Today we’re looking at the common idea that ‘everyone wants to be fashionable’.

This is a particularly challenging myth to overcome, given the prevalence of media and advertising that exist solely to make us feel bad about ourselves so we can buy more products and things and experiences.

It plays strongly into the idea that everyone else is doing something, has it all figured out or is somehow better than we are.

Here’s the truth about this from our perspective:

  1. Many people want to dress in a way that makes them feel good.
  2. All of those people have a different perspective on what feels good.
  3. All of those people have had the experience of changing their lives based on wearing what makes them feel good.
  4. Often what feels good can look good too. Feeling good and looking good aren’t mutually exclusive.
  5. Figuring it out is a process.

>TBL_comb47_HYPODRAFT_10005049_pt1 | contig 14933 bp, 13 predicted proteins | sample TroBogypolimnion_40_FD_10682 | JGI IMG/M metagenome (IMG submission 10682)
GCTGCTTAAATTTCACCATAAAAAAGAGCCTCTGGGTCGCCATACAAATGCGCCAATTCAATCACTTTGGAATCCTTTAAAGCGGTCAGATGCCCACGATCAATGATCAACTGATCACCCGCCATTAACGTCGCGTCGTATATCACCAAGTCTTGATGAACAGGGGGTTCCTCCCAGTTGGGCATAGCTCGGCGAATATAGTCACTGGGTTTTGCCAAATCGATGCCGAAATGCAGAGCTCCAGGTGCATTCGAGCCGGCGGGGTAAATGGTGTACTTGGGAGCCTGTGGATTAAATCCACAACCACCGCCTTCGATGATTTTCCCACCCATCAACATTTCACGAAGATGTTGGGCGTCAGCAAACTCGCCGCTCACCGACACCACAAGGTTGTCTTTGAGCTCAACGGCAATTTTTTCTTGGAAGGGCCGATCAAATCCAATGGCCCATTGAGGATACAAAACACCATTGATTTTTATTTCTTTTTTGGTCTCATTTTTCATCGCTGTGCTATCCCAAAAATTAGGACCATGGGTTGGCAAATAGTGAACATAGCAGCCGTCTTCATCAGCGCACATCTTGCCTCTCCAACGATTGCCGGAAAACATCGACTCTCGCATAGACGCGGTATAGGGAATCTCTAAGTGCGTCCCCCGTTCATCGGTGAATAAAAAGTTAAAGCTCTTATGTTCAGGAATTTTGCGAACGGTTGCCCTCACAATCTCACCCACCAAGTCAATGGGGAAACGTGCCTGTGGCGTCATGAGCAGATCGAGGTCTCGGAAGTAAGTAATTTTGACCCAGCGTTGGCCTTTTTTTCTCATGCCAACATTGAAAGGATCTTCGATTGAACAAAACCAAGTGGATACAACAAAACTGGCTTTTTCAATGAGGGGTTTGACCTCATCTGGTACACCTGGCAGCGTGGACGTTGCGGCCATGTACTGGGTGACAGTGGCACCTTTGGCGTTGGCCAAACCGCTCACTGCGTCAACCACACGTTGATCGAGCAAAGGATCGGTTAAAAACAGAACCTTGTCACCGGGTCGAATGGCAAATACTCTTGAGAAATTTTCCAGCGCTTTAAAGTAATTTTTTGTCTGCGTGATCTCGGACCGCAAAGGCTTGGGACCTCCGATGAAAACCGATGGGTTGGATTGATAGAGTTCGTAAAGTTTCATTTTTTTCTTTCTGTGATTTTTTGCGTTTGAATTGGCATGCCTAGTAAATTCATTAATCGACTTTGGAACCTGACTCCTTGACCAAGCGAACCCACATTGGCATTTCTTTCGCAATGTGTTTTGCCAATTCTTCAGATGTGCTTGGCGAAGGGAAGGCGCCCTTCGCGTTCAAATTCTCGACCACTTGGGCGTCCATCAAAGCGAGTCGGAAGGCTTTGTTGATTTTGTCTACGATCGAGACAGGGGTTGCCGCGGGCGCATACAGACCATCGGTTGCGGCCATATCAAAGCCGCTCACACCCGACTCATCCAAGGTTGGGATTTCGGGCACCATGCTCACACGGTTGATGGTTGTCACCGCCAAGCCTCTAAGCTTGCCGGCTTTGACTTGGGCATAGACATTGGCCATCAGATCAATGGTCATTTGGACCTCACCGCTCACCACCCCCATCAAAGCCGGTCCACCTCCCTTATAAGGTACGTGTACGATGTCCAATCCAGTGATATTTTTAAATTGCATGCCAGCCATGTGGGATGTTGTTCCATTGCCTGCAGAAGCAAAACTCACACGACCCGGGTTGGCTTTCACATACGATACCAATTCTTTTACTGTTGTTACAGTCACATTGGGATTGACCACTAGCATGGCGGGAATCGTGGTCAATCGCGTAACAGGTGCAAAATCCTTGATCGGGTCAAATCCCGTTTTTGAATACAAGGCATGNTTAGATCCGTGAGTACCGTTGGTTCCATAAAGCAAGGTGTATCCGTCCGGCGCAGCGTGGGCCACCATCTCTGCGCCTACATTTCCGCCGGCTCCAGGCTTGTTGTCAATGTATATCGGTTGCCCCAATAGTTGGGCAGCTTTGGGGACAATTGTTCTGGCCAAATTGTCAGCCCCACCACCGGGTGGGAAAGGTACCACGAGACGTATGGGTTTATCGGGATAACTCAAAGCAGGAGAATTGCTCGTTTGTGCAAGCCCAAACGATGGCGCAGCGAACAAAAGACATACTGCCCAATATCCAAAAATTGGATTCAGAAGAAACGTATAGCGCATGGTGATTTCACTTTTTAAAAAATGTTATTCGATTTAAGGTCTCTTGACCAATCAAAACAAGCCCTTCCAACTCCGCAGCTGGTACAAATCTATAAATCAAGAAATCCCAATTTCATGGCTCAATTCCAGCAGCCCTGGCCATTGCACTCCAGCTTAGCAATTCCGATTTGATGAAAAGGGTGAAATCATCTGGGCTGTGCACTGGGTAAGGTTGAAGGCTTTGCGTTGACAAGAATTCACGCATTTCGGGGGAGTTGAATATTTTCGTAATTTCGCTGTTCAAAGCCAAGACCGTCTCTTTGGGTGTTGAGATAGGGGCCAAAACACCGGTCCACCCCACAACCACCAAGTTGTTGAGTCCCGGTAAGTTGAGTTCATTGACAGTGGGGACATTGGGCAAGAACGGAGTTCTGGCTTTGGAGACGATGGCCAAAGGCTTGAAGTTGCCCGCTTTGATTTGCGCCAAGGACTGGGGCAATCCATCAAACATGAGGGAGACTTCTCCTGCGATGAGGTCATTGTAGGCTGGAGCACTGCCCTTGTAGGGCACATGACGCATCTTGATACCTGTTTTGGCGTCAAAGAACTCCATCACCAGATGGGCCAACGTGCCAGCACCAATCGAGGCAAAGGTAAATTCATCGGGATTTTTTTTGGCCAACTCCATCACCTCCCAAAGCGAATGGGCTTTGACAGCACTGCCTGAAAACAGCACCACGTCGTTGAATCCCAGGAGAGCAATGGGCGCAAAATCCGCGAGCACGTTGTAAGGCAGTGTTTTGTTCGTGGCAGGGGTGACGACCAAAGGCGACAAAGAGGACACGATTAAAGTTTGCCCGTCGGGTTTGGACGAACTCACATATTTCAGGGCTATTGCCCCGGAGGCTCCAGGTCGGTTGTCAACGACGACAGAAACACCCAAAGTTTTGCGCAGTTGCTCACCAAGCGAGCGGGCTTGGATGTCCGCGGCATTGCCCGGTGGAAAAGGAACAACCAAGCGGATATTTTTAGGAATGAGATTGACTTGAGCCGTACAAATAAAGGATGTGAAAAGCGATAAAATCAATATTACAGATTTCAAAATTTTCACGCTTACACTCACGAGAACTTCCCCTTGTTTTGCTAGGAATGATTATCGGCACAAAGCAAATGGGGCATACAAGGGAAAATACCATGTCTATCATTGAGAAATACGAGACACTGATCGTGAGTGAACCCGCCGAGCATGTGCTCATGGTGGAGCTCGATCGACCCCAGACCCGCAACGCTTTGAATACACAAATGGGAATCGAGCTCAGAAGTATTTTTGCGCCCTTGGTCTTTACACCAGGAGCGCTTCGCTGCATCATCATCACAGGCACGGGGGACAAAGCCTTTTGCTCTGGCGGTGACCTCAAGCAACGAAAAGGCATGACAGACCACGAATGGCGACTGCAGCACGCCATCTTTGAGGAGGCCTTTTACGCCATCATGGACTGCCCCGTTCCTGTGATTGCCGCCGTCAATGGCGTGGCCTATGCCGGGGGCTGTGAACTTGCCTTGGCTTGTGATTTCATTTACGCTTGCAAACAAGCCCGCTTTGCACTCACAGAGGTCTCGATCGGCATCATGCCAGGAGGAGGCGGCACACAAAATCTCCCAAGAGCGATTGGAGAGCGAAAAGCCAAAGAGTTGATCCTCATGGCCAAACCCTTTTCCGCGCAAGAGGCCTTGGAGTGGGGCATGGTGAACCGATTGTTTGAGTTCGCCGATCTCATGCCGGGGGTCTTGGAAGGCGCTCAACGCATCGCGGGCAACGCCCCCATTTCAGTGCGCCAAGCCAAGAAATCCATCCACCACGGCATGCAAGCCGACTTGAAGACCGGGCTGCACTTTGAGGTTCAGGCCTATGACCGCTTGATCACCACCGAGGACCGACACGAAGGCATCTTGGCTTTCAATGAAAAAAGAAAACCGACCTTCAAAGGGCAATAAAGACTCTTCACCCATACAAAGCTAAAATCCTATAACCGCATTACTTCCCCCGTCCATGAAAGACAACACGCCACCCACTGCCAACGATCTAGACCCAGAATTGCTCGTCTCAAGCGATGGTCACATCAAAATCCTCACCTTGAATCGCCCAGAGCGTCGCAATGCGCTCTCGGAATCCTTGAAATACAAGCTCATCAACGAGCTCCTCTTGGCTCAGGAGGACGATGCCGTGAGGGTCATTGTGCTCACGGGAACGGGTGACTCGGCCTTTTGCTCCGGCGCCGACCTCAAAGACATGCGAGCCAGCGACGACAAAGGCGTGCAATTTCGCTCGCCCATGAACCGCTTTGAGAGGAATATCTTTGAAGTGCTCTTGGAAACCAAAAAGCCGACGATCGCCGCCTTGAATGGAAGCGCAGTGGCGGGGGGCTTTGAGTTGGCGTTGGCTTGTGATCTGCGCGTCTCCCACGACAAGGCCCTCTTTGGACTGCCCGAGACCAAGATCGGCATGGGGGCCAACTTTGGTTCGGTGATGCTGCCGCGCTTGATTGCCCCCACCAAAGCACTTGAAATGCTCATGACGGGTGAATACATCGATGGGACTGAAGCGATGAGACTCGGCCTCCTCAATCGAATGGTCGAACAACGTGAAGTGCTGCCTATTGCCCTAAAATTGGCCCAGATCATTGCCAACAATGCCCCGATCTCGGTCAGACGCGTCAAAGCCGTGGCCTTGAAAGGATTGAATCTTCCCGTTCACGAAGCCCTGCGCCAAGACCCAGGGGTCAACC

Sometimes people can fall into the trap of comparing themselves to others. While a certain amount of external awareness can be a good thing (i.e. understanding the social environment is helpful for choosing clothing that is likely to work in that environment), too much can be very detrimental to a person’s self-esteem. When we’re always on the lookout for what other people think or what other people are doing, we can get away from our own core internal perspective and find ourselves buying and wearing things that really don’t suit us and feeling bad in the end.

Here’s the thing. You are currently the most perfect version of yourself that you could be. What you like to wear is okay. If it’s not considered ‘fashionable’, that’s okay too, fashion is just what many people are currently wearing, not what you have to wear.

Your personal style says something about you. If you like it low maintenance, long lasting and understated, go for it. If you like it flamboyant, fashion forward and out there, go for it. As long as it works for you and for your world, you’re on the right track.

We’ve experienced that not everyone wants to be fashionable, but we’d love to hear from you – do you agree or disagree?